Propane, or liquefied petroleum gas (LPG), is the third widest used transportation fuel in the world, following gasoline and diesel. Propane is an odorless, non-toxic hydrocarbon gas at normal pressures and temperatures. When pressurized, it is a liquid with an energy density 270 times greater than its gaseous form. A propane vehicle operates similarly to a gasoline or diesel vehicle by burning the gas in an internal combustion engine. Since the fuel is cleaner-burning, a propane vehicle has fewer emissions, and propane helps reduce our dependence on foreign oil.
Propane School Buses are just better…
A very common application for propane is in school buses, where propane can be bought in bulk for much cheaper than diesel to save on operating costs, and the buses are also much quieter. The animated video below creatively explains these benefits and more.
AmeriGas Clean Community Grant
To encourage school districts switch to propane fueled buses, AmeriGas has developed a grant system to help ease the transition. School districts now have the opportunity to replace their diesel buses and receive up to $5,000.00 for each newly purchased propane powered school bus. The school districts that make this transition and apply for this grant are making a smart decision for their schools, their students, and their communities. Please click here to learn more about this amazing opportunity.
Is propane safe for vehicle use?Yes. Propane vehicles must meet the same safety standards as gasoline vehicles and have passed rigorous crash testing. In addition, propane has an incredibly narrow flammability range, and its tanks are 20 times more puncture-resistant than gasoline tanks. And, there is low-to-no chance of the propane escaping the tank.
What propane vehicles are available?
- Dedicated vehicles that run solely on propane
- Bifuel vehicles that have two separate fueling systems
Vehicles can either be converted to use propane or delivered as dedicated propane vehicles directly through select original equipment manufacturers’ (OEM) dealerships. Certified technicians can install U.S. Environmental Protection Agency (EPA) and/or California Air Resources Board certified propane conversion systems on a variety of vehicles. For more complete lists of certified conversion systems, click here. Medium-duty propane vehicles and heavy-duty propane engines are also available; to find them, use the Heavy-Duty Vehicle and Engine Search on the Alternative Fuels Data Center (AFDC) website.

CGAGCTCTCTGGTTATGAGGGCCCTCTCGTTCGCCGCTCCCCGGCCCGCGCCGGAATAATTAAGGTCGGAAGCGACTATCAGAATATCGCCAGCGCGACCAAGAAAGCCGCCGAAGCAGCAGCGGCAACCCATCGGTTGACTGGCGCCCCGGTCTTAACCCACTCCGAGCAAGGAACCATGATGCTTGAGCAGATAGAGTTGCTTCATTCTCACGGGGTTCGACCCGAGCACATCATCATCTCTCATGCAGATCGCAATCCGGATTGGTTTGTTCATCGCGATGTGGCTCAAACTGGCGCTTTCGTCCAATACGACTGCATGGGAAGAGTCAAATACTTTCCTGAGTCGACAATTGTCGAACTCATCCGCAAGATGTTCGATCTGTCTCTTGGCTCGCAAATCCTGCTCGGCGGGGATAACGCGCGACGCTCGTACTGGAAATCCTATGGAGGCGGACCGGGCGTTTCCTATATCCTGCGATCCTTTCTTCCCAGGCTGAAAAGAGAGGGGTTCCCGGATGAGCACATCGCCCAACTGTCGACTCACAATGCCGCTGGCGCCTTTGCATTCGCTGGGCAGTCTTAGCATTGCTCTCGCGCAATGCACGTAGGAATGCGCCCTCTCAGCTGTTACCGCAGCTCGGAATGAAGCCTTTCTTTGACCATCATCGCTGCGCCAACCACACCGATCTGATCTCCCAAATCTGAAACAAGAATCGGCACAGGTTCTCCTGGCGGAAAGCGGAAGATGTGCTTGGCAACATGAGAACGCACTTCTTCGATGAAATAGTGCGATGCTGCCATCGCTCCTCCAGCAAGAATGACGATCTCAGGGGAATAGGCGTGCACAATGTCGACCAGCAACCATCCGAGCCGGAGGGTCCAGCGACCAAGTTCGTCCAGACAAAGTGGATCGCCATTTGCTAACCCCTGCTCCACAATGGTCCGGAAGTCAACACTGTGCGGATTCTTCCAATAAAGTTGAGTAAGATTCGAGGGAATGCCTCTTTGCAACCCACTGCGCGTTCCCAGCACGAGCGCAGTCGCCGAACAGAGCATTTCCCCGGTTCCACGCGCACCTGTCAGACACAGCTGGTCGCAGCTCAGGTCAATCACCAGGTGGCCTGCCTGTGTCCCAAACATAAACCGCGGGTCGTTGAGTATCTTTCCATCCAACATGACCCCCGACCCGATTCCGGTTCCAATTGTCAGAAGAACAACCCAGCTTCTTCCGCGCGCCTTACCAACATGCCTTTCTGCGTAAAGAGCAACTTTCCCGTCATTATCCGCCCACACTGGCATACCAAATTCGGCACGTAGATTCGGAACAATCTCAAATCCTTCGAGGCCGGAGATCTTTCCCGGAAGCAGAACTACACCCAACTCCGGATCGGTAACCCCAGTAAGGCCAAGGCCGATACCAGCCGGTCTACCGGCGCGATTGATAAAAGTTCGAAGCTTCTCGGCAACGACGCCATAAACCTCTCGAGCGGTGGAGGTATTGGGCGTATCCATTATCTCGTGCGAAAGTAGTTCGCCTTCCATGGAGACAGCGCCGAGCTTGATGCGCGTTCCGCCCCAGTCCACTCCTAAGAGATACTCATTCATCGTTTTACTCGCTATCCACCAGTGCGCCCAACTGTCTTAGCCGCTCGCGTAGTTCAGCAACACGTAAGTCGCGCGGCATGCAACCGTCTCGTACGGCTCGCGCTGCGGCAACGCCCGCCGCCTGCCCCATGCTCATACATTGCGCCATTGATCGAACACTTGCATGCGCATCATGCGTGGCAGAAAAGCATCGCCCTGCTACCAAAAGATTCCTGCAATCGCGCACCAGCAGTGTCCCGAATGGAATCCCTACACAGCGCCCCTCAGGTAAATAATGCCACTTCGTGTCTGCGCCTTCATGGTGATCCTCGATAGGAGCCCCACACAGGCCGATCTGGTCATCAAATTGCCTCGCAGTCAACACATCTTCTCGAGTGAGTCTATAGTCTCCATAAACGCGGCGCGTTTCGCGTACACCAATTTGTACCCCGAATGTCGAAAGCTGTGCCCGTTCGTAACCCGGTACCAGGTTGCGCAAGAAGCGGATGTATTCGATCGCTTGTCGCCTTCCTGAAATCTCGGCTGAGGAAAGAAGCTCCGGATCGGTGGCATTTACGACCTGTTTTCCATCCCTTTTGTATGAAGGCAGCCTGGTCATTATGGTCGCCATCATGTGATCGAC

How do propane vehicles work?
- Vapor Injection
- In vapor-injected systems, liquid propane is controlled by a regulator or vaporizer, which converts the liquid to a vapor. The vapor is fed to a mixer located near the intake manifold where it is metered and combined with filtered air before being drawn into the combustion chamber and burned to produce power, just like a gasoline engine.
- Liquid Injection
- In liquid-injected systems, fuel is delivered into the combustion chamber, or intake port, in a liquid form (instead of a vapor). This way, the fuel combusts more fully and provides optimal power and throttle response.
In both types, propane is stored as a liquid in a relatively low-pressure tank (about 300 psi).
How do propane vehicles perform?
How much do propane vehicles cost?
The lower maintenance costs are also a prime reason propane is popular for high-mileage vehicles. Propane’s high octane rating (104 to 112 compared with 87 to 92 for gasoline) and low-carbon and oil-contamination characteristics have resulted in the documented engine life of up to two times that of gasoline engines. For more information, click here.
Where is propane available?
Where can I learn more about propane?
Propane Fueling Station Locator